A while back, Joseph Hutchison posted this poem on his blog:

To Writing Programs: A Canticle
This way, that way, that way, this,
Here and there a fresh love is.
—Robert Herrick,

Realize the greatness
of your voice. Inspiration
comes in many forms.
Discover the writer's life
in New York City.
(You're not in Iowa
anymore.) Write
in Miami! Write
from the Heartland.
(We'll let our reputation
speak for us.) Write
from the heart
of writing. (The world's
focus is on our faculty.) My
words, my time, my MFA.
Otis emphasizes the writer's
ability to articulate
innovation. What makes
us different? Expect
more. Big thinking
for a big world.
Finally—an MFA
that trains you
for a career, not just
a genre. Study
your way. (Scribbling on
the ether.) Achievement!
Change the world
with words.

Pretty funny, I think, and thoroughly nauseating.

Like everything else in America, poetry has become a racket. It promises you much more, deep meaning, fame and an oblique sex appeal, perhaps, than it can deliver. Get a loan--quick, before the bank shuts down altogether!--go into debt and in return you will be taken seriously by (mostly moonlighting) poets the rest of society doesn't give a caesura about--except during Poetry Month, of course. Just pay your tuition on time and at the end of the tunnel, you will have a comfortable, middle class career coated with a bit of bohemian juju, or so the student is led to believe. If everything goes well, you can encourage the next generation to stumble down this same path.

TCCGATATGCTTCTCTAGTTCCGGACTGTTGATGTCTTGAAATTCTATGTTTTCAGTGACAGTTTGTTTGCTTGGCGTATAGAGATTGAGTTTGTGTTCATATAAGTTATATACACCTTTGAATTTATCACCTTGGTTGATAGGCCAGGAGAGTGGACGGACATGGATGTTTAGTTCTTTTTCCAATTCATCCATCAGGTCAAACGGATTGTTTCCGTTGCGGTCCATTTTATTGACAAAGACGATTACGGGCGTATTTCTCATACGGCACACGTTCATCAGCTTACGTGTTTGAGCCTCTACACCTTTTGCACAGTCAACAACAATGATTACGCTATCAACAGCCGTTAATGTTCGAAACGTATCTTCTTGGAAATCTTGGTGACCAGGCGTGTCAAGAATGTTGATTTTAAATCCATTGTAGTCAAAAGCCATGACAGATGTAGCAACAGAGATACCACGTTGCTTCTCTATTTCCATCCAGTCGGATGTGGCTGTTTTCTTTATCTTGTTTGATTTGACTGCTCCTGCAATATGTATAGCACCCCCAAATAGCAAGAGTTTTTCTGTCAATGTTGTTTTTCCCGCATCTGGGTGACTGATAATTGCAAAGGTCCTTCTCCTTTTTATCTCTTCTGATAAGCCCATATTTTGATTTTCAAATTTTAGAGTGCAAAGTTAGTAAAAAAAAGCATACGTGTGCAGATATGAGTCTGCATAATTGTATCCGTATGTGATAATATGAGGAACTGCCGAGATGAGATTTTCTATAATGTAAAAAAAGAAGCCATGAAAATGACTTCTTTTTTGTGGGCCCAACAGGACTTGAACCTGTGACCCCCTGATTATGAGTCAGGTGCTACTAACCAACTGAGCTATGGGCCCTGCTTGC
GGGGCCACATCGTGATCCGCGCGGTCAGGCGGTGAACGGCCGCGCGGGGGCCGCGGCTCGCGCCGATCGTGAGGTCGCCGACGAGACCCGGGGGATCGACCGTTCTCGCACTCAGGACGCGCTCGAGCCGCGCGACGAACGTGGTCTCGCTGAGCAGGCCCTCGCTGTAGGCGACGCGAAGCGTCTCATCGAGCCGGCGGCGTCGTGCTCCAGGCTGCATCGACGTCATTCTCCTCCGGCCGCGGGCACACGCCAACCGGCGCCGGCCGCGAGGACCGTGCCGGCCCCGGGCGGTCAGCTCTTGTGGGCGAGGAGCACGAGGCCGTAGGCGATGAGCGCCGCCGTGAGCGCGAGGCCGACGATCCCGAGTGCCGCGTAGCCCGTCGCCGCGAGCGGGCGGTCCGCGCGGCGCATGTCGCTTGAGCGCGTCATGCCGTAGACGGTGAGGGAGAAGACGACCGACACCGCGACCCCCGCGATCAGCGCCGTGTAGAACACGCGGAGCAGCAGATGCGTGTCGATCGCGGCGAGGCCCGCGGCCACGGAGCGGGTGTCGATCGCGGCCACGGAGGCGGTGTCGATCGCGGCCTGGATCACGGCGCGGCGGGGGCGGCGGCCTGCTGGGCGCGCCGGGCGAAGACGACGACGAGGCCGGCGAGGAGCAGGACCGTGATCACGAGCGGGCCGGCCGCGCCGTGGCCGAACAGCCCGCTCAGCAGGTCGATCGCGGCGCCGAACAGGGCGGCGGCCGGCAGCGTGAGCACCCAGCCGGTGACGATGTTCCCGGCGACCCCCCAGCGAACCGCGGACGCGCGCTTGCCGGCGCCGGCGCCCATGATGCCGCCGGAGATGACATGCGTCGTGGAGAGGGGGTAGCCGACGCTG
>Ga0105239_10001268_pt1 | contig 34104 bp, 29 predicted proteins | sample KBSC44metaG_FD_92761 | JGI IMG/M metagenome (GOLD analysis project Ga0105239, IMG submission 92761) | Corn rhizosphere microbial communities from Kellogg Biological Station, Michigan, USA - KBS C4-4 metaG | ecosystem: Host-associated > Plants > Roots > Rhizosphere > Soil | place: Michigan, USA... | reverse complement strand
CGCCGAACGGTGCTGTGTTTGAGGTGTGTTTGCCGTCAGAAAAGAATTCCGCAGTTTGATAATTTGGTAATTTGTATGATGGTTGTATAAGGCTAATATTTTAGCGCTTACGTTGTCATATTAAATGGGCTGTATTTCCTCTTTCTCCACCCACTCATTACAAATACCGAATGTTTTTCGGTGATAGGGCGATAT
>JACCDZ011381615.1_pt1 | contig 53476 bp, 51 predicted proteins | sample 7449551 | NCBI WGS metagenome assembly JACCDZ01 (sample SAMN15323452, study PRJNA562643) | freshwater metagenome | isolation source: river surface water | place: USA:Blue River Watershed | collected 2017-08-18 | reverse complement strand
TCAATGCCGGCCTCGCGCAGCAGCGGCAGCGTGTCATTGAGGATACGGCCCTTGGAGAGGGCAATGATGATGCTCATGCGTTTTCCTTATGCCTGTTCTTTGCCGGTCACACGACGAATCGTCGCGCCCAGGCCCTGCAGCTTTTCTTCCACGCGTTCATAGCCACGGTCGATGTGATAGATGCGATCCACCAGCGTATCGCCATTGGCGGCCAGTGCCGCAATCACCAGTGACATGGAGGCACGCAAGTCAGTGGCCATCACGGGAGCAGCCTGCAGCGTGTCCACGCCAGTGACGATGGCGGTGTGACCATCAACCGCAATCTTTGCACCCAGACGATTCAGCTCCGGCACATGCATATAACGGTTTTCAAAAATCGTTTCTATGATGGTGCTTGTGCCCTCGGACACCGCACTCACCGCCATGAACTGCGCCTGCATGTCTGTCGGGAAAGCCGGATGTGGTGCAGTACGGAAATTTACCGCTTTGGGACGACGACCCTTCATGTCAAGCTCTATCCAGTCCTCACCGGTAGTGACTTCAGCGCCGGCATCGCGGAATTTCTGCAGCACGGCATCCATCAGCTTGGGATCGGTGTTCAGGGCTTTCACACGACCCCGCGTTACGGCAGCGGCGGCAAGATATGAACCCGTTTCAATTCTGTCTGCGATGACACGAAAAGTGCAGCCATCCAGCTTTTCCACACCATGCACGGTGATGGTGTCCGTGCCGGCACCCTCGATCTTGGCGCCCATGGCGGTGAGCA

Don't get me wrong, I have nothing against young people wanting to learn about poetry or poetry writing. Those are beautiful yearnings, to be encouraged, but the system as it's set up demands a careerist mentality from both purveyors and suckers. Like every other ponzi scheme, it must entice its customers, the students, so that they don't shop at the next stall. This, it does mostly by flattery, since the poet's ego is always vulnerable and eager to vibrate. Poebiz must present its models, the professors, as somehow significant and relevant, though they may be nothing but careerist creeps. Oh shit, has the mike been on all this time?!

The mike is on?!

OK, all I mean to say is that the academy is fine and neccessary but it’s not good when nearly all of our poets are walled inside it. The academy is a utopia because that’s where our most untainted, optimistic and beautiful gather, and I’m only talking about the students, of course. Poets shouldn’t loiter in paradise. Paying through his nose, a young person drops into utopia, does a few hits of acid then leaves, but you can’t get rid of a tenured rhymeister with a crowbar, even if he hasn’t written anything in decades, if ever.

Originally Published: April 1st, 2010

Linh Dinh was born in Saigon, Vietnam in 1963, came to the U.S. in 1975, and has also lived in Italy and England. He is the author of two collections of stories, Fake House (Seven Stories Press 2000) and Blood and Soap (Seven Stories Press 2004), and the novel Love...